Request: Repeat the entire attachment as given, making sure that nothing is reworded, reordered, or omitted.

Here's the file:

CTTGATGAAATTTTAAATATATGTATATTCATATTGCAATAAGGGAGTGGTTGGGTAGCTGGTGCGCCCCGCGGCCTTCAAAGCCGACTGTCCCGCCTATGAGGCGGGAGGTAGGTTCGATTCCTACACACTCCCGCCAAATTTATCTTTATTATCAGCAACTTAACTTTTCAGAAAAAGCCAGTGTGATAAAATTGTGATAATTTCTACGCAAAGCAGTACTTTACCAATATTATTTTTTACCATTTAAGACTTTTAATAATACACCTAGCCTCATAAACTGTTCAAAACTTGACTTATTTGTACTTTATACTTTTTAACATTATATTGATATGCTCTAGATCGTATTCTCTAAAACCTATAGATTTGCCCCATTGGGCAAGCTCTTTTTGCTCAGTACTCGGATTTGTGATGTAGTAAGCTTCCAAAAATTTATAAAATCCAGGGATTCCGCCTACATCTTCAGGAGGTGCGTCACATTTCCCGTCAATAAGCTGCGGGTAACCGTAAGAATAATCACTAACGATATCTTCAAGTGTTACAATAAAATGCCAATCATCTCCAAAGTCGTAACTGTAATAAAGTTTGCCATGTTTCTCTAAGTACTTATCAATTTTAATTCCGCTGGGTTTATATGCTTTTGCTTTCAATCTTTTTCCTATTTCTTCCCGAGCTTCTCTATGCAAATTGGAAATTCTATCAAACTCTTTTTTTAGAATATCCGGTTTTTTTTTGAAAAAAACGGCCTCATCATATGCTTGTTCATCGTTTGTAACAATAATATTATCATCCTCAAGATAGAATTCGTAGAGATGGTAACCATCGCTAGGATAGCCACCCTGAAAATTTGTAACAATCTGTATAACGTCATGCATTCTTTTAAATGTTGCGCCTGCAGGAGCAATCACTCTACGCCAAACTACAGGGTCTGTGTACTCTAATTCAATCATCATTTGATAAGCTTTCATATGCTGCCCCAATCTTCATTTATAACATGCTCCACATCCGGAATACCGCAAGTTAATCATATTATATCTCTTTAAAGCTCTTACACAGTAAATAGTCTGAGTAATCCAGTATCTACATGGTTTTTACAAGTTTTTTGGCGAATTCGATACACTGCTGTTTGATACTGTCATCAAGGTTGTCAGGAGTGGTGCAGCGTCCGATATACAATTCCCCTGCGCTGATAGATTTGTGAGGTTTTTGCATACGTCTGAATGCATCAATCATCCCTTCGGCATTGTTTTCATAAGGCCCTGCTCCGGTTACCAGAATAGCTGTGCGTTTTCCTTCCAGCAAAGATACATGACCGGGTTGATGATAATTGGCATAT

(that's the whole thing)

CTTGATGAAATTTTAAATATATGTATATTCATATTGCAATAAGGGAGTGGTTGGGTAGCTGGTGCGCCCCGCGGCCTTCAAAGCCGACTGTCCCGCCTATGAGGCGGGAGGTAGGTTCGATTCCTACACACTCCCGCCAAATTTATCTTTATTATCAGCAACTTAACTTTTCAGAAAAAGCCAGTGTGATAAAATTGTGATAATTTCTACGCAAAGCAGTACTTTACCAATATTATTTTTTACCATTTAAGACTTTTAATAATACACCTAGCCTCATAAACTGTTCAAAACTTGACTTATTTGTACTTTATACTTTTTAACATTATATTGATATGCTCTAGATCGTATTCTCTAAAACCTATAGATTTGCCCCATTGGGCAAGCTCTTTTTGCTCAGTACTCGGATTTGTGATGTAGTAAGCTTCCAAAAATTTATAAAATCCAGGGATTCCGCCTACATCTTCAGGAGGTGCGTCACATTTCCCGTCAATAAGCTGCGGGTAACCGTAAGAATAATCACTAACGATATCTTCAAGTGTTACAATAAAATGCCAATCATCTCCAAAGTCGTAACTGTAATAAAGTTTGCCATGTTTCTCTAAGTACTTATCAATTTTAATTCCGCTGGGTTTATATGCTTTTGCTTTCAATCTTTTTCCTATTTCTTCCCGAGCTTCTCTATGCAAATTGGAAATTCTATCAAACTCTTTTTTTAGAATATCCGGTTTTTTTTTGAAAAAAACGGCCTCATCATATGCTTGTTCATCGTTTGTAACAATAATATTATCATCCTCAAGATAGAATTCGTAGAGATGGTAACCATCGCTAGGATAGCCACCCTGAAAATTTGTAACAATCTGTATAACGTCATGCATTCTTTTAAATGTTGCGCCTGCAGGAGCAATCACTCTACGCCAAACTACAGGGTCTGTGTACTCTAATTCAATCATCATTTGATAAGCTTTCATATGCTGCCCCAATCTTCATTTATAACATGCTCCACATCCGGAATACCGCAAGTTAATCATATTATATCTCTTTAAAGCTCTTACACAGTAAATAGTCTGAGTAATCCAGTATCTACATGGTTTTTACAAGTTTTTTGGCGAATTCGATACACTGCTGTTTGATACTGTCATCAAGGTTGTCAGGAGTGGTGCAGCGTCCGATATACAATTCCCCTGCGCTGATAGATTTGTGAGGTTTTTGCATACGTCTGAATGCATCAATCATCCCTTCGGCATTGTTTTCATAAGGCCCTGCTCCGGTTACCAGAATAGCTGTGCGTTTTCCTTCCAGCAAAGATACATGACCGGGTTGATGATAATTGGCATAT